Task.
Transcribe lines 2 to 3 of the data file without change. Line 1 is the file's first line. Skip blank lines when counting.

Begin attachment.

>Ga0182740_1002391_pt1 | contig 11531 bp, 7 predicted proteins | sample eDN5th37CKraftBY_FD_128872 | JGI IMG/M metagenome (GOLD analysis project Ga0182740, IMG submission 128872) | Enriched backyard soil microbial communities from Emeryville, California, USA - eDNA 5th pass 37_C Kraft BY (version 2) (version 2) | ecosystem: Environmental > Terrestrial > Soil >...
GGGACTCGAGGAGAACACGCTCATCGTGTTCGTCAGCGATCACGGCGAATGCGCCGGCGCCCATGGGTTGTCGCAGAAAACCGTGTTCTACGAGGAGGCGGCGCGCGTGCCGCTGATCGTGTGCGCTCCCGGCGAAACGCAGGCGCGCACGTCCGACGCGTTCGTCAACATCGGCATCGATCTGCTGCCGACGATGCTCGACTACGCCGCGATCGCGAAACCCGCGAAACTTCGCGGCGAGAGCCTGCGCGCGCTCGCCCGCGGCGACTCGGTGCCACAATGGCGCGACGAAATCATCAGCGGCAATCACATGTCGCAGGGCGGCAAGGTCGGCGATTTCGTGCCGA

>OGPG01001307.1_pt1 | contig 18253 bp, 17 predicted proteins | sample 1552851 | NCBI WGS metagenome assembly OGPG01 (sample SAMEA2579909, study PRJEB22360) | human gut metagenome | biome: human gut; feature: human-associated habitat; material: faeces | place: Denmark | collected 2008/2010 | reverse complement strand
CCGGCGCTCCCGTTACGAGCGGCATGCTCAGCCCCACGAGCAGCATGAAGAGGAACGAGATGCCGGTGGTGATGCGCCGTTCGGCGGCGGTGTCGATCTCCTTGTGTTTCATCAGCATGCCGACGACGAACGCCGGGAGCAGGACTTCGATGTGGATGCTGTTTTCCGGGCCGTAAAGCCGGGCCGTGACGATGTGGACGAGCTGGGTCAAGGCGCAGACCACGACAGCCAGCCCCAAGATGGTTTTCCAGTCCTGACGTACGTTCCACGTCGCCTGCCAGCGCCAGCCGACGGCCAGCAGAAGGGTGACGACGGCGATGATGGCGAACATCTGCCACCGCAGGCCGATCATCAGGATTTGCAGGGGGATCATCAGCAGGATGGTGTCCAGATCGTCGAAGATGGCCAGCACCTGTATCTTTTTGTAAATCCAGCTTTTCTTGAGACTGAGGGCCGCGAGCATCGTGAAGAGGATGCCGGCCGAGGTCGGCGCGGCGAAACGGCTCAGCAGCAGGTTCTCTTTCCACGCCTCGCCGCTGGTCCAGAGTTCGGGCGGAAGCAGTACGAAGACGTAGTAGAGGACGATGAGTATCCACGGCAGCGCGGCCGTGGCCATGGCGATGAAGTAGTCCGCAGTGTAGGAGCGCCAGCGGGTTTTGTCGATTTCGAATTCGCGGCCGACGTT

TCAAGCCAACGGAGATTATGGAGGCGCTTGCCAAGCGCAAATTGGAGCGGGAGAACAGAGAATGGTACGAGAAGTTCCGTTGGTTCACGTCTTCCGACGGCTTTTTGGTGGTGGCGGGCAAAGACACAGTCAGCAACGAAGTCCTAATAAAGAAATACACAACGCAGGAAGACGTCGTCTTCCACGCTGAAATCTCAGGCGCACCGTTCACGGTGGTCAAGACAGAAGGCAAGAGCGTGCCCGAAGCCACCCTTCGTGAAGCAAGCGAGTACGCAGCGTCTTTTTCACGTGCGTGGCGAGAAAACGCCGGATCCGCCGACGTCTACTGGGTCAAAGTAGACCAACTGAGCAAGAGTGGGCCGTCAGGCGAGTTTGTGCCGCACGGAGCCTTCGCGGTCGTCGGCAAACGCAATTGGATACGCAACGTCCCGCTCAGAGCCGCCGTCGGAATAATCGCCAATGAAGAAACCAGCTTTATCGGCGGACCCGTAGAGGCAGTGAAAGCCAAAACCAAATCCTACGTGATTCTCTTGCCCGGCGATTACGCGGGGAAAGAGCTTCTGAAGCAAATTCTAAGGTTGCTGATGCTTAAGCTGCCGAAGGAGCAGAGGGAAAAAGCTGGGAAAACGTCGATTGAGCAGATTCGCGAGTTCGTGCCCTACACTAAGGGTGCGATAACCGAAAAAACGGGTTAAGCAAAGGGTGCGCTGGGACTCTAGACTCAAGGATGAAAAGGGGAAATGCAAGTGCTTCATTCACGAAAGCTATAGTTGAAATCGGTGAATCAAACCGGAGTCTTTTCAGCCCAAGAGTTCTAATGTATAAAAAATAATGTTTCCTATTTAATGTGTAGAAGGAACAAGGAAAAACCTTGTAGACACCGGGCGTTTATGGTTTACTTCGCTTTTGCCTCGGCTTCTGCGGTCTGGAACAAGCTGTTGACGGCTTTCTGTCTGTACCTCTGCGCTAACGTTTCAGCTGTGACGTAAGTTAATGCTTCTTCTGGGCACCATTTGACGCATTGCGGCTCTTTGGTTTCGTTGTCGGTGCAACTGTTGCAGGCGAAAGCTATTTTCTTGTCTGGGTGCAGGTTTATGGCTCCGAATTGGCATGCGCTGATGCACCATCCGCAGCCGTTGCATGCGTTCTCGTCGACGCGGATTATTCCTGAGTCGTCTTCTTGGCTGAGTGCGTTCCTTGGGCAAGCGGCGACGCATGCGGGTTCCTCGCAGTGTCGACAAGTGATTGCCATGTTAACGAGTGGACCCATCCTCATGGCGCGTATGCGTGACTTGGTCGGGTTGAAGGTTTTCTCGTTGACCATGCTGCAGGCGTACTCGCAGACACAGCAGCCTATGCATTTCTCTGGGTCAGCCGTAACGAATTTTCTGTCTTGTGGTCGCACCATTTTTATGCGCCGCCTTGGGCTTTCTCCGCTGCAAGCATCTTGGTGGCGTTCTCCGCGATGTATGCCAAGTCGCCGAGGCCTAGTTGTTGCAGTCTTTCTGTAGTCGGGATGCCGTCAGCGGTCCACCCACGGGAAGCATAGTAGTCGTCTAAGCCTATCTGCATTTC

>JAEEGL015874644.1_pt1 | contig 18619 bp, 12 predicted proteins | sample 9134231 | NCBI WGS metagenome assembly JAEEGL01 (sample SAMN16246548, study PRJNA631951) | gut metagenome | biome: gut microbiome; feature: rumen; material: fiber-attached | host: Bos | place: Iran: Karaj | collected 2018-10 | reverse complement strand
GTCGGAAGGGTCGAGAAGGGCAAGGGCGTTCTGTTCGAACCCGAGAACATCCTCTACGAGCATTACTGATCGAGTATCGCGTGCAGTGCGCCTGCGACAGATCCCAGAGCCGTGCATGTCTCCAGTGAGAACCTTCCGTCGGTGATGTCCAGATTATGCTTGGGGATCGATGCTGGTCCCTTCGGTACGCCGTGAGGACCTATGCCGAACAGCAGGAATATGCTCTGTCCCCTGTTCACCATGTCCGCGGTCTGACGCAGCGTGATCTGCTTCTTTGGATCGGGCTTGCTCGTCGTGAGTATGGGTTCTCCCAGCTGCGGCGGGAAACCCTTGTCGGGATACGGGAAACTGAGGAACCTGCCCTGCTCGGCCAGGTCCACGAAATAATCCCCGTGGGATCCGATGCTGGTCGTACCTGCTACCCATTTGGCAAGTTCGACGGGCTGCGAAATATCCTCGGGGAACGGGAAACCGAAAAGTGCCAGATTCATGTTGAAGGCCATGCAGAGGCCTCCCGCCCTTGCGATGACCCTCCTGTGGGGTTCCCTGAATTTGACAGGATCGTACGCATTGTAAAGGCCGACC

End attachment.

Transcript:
GGGACTCGAGGAGAACACGCTCATCGTGTTCGTCAGCGATCACGGCGAATGCGCCGGCGCCCATGGGTTGTCGCAGAAAACCGTGTTCTACGAGGAGGCGGCGCGCGTGCCGCTGATCGTGTGCGCTCCCGGCGAAACGCAGGCGCGCACGTCCGACGCGTTCGTCAACATCGGCATCGATCTGCTGCCGACGATGCTCGACTACGCCGCGATCGCGAAACCCGCGAAACTTCGCGGCGAGAGCCTGCGCGCGCTCGCCCGCGGCGACTCGGTGCCACAATGGCGCGACGAAATCATCAGCGGCAATCACATGTCGCAGGGCGGCAAGGTCGGCGATTTCGTGCCGA

>OGPG01001307.1_pt1 | contig 18253 bp, 17 predicted proteins | sample 1552851 | NCBI WGS metagenome assembly OGPG01 (sample SAMEA2579909, study PRJEB22360) | human gut metagenome | biome: human gut; feature: human-associated habitat; material: faeces | place: Denmark | collected 2008/2010 | reverse complement strand